40. of a new use for the MP3 player he had with him. He realized that the player, a portable device that plays computer files of music, picked up radio signals. The stronger the signals, he reasoned, the closer he was to civilization. He was correct. Using the signals as a guide, he began walking in the right direction, back to safety. Experts say if you do become lost in the wilderness, do what LeMarque did. Keep a cool head, persevere, and be creative.

  41. An example of ???? The gusts seemed to rip the world apart, crashing and shrieking even louder than ever. This time, the wind was hitting the outside of the wall facing the girls. The storm had come back with even greater fury than before. Would the walls of their shelter crumble? Would something huge come crashing through the roof? Families were holding each other in the deafening darkness. Comforting whispers filled the ears of tremblingchildren.

  42. An example of ???? “The Fish,” an excerpt of a poem by Elizabeth Bishop I caught a tremendous fish……….Here and there his brown skin hung in strips like ancient wall-paper: shapes like full blown roses stained and lost through age. He was speckled with barnacles, fine rosettes of lime and infested with tiny white sea-lice, and underneath two or three rags of green weed hung down. His gills were fresh and crisp with blood, that can cut so badly-and the dramatic reds and blacks of his shiny entrails.

  43. “Staying Alive”, Time Magazine Brian Kang: A surfer saves himself from the jaws of death. In November of 2004, Brian King sat on his surfboard off a California beach. He was waiting for a wave when-BAM! Kang, 38, remembers a giant force hitting his left side. “I look over and see this huge black tail fin sticking out of the water,” he says. Kang had run into every surfer’s nightmare-a great white shark. “It had me in its mouth. “Brian was off his board and there was all this churning water,” says Jennifer Savage. She had gone surfing with Kang.

  44. The 18-foot shark let go of Kang’s left hip and legs for a moment. He was bleeding, but he climbed back on his board. A few seconds later, the great white surfaced right beside him. They were almost face-to-face. Kang tried to push the shark away. Then he punched it in the nose-an easily hurt part of a shark's body. “I cut my thumb pretty bad. At that point it went back under the water,” says Kang. Kang knew he had to paddle for his life. He finally made it to shore. It took about five minutes, but to Kang it seemed like forever. Someone on the beach called 911, and Kang was rushed to the hospital.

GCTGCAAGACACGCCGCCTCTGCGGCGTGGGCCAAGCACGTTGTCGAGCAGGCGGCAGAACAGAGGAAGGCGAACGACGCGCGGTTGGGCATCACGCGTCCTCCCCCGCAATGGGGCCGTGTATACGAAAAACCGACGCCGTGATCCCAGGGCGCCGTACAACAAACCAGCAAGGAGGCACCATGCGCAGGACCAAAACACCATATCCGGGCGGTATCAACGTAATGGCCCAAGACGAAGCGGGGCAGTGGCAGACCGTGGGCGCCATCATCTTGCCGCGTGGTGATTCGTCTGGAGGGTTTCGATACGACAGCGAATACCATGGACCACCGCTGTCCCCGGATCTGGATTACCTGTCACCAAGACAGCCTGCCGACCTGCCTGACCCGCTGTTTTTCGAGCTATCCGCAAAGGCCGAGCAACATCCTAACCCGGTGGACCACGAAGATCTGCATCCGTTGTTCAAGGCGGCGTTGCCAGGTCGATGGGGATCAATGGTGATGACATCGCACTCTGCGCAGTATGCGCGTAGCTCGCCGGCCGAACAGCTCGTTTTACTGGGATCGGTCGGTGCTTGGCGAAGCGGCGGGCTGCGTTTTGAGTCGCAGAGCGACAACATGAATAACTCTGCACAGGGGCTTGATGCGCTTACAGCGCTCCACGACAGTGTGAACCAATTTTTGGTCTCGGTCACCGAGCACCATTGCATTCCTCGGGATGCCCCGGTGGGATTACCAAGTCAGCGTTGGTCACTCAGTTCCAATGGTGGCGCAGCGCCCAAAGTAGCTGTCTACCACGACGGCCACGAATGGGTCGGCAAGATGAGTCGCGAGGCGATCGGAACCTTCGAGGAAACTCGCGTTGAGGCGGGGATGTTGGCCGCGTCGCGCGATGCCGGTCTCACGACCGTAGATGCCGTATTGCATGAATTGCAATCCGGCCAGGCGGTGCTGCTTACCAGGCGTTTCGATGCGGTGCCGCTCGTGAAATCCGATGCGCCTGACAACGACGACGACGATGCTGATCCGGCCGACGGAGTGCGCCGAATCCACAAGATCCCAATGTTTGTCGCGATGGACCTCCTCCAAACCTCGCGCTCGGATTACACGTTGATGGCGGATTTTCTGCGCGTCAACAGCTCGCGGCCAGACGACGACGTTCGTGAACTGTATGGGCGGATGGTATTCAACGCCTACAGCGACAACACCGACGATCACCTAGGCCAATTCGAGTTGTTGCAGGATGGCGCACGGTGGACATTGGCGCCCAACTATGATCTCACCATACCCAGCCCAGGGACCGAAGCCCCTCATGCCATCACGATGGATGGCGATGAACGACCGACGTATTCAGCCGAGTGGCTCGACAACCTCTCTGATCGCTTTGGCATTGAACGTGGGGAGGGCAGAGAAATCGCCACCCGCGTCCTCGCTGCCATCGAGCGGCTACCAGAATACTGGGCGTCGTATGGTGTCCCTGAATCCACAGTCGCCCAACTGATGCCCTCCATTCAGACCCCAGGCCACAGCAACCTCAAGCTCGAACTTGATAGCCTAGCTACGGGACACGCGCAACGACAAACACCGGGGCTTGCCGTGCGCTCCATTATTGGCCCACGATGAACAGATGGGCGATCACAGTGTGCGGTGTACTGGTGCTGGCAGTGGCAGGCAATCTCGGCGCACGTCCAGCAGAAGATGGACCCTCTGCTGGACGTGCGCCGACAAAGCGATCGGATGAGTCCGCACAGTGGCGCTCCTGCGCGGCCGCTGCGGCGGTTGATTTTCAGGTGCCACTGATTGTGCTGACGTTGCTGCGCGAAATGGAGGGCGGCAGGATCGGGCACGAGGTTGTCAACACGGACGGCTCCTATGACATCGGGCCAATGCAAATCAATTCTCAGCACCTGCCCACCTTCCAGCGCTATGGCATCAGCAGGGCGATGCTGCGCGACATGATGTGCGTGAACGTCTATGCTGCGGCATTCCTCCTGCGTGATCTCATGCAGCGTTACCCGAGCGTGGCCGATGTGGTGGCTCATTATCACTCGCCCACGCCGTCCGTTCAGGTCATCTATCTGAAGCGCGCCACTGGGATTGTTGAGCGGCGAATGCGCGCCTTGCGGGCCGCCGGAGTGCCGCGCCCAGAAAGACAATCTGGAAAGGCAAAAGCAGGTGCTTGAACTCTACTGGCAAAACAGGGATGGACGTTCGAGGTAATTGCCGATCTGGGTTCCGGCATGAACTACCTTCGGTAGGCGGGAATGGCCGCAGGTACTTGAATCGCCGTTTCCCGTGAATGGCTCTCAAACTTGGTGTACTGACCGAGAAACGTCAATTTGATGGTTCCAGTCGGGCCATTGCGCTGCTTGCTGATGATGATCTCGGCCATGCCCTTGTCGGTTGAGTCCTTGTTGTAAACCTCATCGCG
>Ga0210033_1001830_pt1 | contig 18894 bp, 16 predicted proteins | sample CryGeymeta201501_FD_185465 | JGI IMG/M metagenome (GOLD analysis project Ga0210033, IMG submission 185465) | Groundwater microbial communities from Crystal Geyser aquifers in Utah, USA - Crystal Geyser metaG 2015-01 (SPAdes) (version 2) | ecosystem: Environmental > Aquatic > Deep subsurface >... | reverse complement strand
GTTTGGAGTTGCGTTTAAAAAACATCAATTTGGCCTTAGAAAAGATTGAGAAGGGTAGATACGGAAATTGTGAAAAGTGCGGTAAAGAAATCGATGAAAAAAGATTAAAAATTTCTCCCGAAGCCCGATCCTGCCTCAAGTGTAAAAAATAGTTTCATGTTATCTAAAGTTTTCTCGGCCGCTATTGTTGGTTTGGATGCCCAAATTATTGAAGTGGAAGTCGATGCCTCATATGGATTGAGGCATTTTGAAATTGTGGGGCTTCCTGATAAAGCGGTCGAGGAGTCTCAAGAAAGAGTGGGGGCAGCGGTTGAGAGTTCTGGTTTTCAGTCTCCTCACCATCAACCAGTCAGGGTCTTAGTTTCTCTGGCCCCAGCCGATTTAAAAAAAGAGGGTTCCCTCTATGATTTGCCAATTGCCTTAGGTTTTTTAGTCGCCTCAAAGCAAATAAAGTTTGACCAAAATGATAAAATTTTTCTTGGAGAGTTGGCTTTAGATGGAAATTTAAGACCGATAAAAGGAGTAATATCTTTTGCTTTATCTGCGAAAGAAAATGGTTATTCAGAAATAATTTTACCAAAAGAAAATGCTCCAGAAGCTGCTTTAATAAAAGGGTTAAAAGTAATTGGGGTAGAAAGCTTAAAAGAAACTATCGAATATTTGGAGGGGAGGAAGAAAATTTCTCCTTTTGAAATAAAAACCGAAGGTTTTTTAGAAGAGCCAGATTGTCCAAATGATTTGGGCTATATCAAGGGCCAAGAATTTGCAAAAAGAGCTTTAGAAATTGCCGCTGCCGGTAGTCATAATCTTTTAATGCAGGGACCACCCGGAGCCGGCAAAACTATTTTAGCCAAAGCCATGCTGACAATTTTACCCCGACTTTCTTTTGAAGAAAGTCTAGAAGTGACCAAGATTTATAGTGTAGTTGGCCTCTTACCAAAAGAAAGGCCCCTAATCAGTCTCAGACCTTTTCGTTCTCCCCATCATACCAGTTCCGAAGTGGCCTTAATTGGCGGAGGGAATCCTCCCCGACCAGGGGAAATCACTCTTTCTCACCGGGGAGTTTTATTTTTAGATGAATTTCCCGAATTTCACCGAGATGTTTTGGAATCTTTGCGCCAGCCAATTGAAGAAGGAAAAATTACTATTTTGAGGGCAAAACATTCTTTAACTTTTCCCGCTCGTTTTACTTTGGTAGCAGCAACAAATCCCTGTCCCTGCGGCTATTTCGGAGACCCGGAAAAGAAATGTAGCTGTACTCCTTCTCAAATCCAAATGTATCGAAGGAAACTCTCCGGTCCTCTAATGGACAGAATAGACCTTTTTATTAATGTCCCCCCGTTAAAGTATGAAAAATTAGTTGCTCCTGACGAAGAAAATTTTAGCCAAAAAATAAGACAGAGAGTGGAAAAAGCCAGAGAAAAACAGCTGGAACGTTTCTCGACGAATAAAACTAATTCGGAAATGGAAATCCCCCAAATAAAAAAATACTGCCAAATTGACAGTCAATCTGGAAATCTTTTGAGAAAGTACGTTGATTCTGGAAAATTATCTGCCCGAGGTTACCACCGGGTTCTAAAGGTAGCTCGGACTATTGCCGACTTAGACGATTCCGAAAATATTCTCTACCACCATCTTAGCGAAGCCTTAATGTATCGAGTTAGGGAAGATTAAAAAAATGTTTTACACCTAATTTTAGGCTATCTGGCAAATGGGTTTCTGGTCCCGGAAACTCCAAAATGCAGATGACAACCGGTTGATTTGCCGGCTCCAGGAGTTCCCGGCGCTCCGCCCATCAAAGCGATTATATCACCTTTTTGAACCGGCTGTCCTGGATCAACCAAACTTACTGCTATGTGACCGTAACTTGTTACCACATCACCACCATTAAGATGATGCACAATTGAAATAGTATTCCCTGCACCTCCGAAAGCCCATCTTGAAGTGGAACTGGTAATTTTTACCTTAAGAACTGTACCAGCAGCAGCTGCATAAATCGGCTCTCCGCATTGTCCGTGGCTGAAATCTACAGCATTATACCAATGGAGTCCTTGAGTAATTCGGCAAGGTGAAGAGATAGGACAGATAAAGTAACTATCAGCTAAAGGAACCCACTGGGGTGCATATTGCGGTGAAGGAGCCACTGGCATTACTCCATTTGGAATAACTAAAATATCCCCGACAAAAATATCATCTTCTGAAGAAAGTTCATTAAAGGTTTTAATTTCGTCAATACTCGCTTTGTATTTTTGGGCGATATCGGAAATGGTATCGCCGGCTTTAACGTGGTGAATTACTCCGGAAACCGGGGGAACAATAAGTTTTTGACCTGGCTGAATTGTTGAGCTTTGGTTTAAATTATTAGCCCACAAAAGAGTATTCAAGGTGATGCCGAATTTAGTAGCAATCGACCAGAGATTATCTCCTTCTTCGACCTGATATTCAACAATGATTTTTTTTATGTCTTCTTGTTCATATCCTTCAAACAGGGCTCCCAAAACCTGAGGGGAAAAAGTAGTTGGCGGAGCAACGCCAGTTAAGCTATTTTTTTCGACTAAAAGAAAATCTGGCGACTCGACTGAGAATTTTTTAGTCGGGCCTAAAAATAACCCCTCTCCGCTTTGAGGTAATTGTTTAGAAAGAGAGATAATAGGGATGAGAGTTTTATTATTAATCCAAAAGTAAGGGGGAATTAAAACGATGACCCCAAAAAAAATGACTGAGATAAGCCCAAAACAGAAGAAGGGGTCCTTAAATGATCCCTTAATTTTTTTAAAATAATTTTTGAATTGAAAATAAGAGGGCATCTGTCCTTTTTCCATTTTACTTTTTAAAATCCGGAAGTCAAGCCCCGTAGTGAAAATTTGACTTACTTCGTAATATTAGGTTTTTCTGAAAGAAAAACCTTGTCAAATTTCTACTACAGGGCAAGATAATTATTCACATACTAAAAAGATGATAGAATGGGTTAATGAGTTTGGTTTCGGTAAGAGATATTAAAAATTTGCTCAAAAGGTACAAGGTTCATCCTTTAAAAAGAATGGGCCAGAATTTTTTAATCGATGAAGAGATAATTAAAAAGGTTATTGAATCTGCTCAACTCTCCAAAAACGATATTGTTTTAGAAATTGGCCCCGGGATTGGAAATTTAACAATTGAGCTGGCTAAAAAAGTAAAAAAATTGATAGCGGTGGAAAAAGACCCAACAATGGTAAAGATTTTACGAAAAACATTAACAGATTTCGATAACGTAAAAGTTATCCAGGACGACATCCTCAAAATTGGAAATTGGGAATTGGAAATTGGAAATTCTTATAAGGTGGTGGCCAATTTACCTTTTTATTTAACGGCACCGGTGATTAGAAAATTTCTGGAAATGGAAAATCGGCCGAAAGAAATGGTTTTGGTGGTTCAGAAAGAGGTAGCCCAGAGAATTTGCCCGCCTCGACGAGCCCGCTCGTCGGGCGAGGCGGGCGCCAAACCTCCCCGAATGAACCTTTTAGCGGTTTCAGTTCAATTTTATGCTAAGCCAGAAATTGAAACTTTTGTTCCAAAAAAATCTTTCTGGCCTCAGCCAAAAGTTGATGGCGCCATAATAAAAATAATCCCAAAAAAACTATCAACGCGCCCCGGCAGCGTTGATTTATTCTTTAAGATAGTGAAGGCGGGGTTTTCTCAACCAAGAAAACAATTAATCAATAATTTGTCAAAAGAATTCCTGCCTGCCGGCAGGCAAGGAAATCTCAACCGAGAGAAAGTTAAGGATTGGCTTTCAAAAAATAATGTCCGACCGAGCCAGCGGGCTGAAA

45. The shark’s bite had sliced through part of his left hip to the bone. The shark had also come close to cutting a major nerve. If the nerve had been cut, Kang would not have been able to move most of his body. After three months, Kang is walking once again. And he is back on his board. “I just feel a deep connection to the ocean,” he says. “I’d rather take my chances out on the water than driving on a highway!”

  46. “Saving Lions”, Time Magazine Will new ways to protect lions work? More than half of the lions in Africa live in protected parks. Outside these protected parks, lions are in danger. So are most of the world’s other big cats. Big cats need big spaces. When they leave the parks, they often get into trouble with people. Even inside the parks, lions are not always safe. In 1994, one-third of the lions in one of the largest parks in Africa became sick. Many of them died. Joshua Ginsberg, a scientist who works with wildlife, says that protected lands alone are not the answer.

  47. Ginsberg thinks that the only way to save big cats is to let them live among people. Lions should be able to go from the parks to land shared by people, he says. There is still no simple way to meet the needs of both people and big cats. If a choice must be made, whose needs will come first? The needs of people will come before the needs of big cats. Even on Mugie Ranch, a ranger had to shoot a lion. The lion was killing sheep. “If you don’t move quickly, they teach other lions to do the same,” explains the manager.

  48. Lions have to hunt in order to live. And people may have to learn to live with them. To keep lions in the world, people will have to help them. Without help, these big cats will end up living in zoos, far from the wild plains where they can live free. It is up to us, the people, to make a difference for these beautiful animals. We MUST take action to help save them from extinction.

  49. “A Real School of Rock”, Time Magazine One teacher helps turn students into rock musicians. It is 7:30 a.m. at a public school in Newark, New Jersey. The school day has not even started, but the kids are noisy. Students, ages 11 to 17, are there before school to jam on guitars and crank out tunes. They want to play like rock stars. This may sound like the movie School of Rock. However, it is not! It’s real life. In 1996, David Wish started a group called Little Kids Rock. Wish is a teacher who also plays jazz guitar. He takes Little Kids Rock to different schools.